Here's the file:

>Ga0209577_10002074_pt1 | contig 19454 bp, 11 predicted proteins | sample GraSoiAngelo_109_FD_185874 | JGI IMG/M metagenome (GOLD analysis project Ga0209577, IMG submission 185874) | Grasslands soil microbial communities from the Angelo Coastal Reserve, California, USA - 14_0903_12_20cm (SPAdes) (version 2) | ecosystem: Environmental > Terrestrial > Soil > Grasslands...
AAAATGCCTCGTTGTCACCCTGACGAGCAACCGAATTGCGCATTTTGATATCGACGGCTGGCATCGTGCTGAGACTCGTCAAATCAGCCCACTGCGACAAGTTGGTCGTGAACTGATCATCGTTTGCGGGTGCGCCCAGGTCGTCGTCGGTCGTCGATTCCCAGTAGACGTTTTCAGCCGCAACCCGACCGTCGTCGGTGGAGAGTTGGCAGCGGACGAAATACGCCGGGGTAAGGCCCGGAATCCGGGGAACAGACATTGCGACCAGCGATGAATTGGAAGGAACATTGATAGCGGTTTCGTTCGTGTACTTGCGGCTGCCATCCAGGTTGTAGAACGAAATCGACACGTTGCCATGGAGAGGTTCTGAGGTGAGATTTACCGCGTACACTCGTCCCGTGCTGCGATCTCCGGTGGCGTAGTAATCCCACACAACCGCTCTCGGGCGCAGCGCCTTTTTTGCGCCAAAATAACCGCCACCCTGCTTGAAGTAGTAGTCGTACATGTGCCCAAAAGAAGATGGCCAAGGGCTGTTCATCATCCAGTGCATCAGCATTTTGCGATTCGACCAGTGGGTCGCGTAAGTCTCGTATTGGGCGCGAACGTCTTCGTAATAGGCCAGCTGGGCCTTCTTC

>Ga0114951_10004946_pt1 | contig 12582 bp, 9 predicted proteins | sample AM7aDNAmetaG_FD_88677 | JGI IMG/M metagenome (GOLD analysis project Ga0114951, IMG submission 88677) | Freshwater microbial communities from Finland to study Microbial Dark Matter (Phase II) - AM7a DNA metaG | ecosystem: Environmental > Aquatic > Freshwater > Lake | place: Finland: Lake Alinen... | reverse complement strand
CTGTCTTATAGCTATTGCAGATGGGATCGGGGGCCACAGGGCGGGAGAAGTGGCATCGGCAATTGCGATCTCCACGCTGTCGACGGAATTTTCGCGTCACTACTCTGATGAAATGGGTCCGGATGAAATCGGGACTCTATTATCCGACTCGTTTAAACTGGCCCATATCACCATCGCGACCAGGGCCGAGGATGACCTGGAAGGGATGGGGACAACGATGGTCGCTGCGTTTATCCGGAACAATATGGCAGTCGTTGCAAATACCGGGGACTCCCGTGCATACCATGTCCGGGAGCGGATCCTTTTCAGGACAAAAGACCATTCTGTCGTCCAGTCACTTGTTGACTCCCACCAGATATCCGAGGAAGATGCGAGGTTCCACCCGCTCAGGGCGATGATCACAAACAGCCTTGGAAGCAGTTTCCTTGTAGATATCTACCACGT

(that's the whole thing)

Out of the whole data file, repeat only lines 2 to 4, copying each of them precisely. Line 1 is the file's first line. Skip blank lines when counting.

AAAATGCCTCGTTGTCACCCTGACGAGCAACCGAATTGCGCATTTTGATATCGACGGCTGGCATCGTGCTGAGACTCGTCAAATCAGCCCACTGCGACAAGTTGGTCGTGAACTGATCATCGTTTGCGGGTGCGCCCAGGTCGTCGTCGGTCGTCGATTCCCAGTAGACGTTTTCAGCCGCAACCCGACCGTCGTCGGTGGAGAGTTGGCAGCGGACGAAATACGCCGGGGTAAGGCCCGGAATCCGGGGAACAGACATTGCGACCAGCGATGAATTGGAAGGAACATTGATAGCGGTTTCGTTCGTGTACTTGCGGCTGCCATCCAGGTTGTAGAACGAAATCGACACGTTGCCATGGAGAGGTTCTGAGGTGAGATTTACCGCGTACACTCGTCCCGTGCTGCGATCTCCGGTGGCGTAGTAATCCCACACAACCGCTCTCGGGCGCAGCGCCTTTTTTGCGCCAAAATAACCGCCACCCTGCTTGAAGTAGTAGTCGTACATGTGCCCAAAAGAAGATGGCCAAGGGCTGTTCATCATCCAGTGCATCAGCATTTTGCGATTCGACCAGTGGGTCGCGTAAGTCTCGTATTGGGCGCGAACGTCTTCGTAATAGGCCAGCTGGGCCTTCTTC

>Ga0114951_10004946_pt1 | contig 12582 bp, 9 predicted proteins | sample AM7aDNAmetaG_FD_88677 | JGI IMG/M metagenome (GOLD analysis project Ga0114951, IMG submission 88677) | Freshwater microbial communities from Finland to study Microbial Dark Matter (Phase II) - AM7a DNA metaG | ecosystem: Environmental > Aquatic > Freshwater > Lake | place: Finland: Lake Alinen... | reverse complement strand
CTGTCTTATAGCTATTGCAGATGGGATCGGGGGCCACAGGGCGGGAGAAGTGGCATCGGCAATTGCGATCTCCACGCTGTCGACGGAATTTTCGCGTCACTACTCTGATGAAATGGGTCCGGATGAAATCGGGACTCTATTATCCGACTCGTTTAAACTGGCCCATATCACCATCGCGACCAGGGCCGAGGATGACCTGGAAGGGATGGGGACAACGATGGTCGCTGCGTTTATCCGGAACAATATGGCAGTCGTTGCAAATACCGGGGACTCCCGTGCATACCATGTCCGGGAGCGGATCCTTTTCAGGACAAAAGACCATTCTGTCGTCCAGTCACTTGTTGACTCCCACCAGATATCCGAGGAAGATGCGAGGTTCCACCCGCTCAGGGCGATGATCACAAACAGCCTTGGAAGCAGTTTCCTTGTAGATATCTACCACGT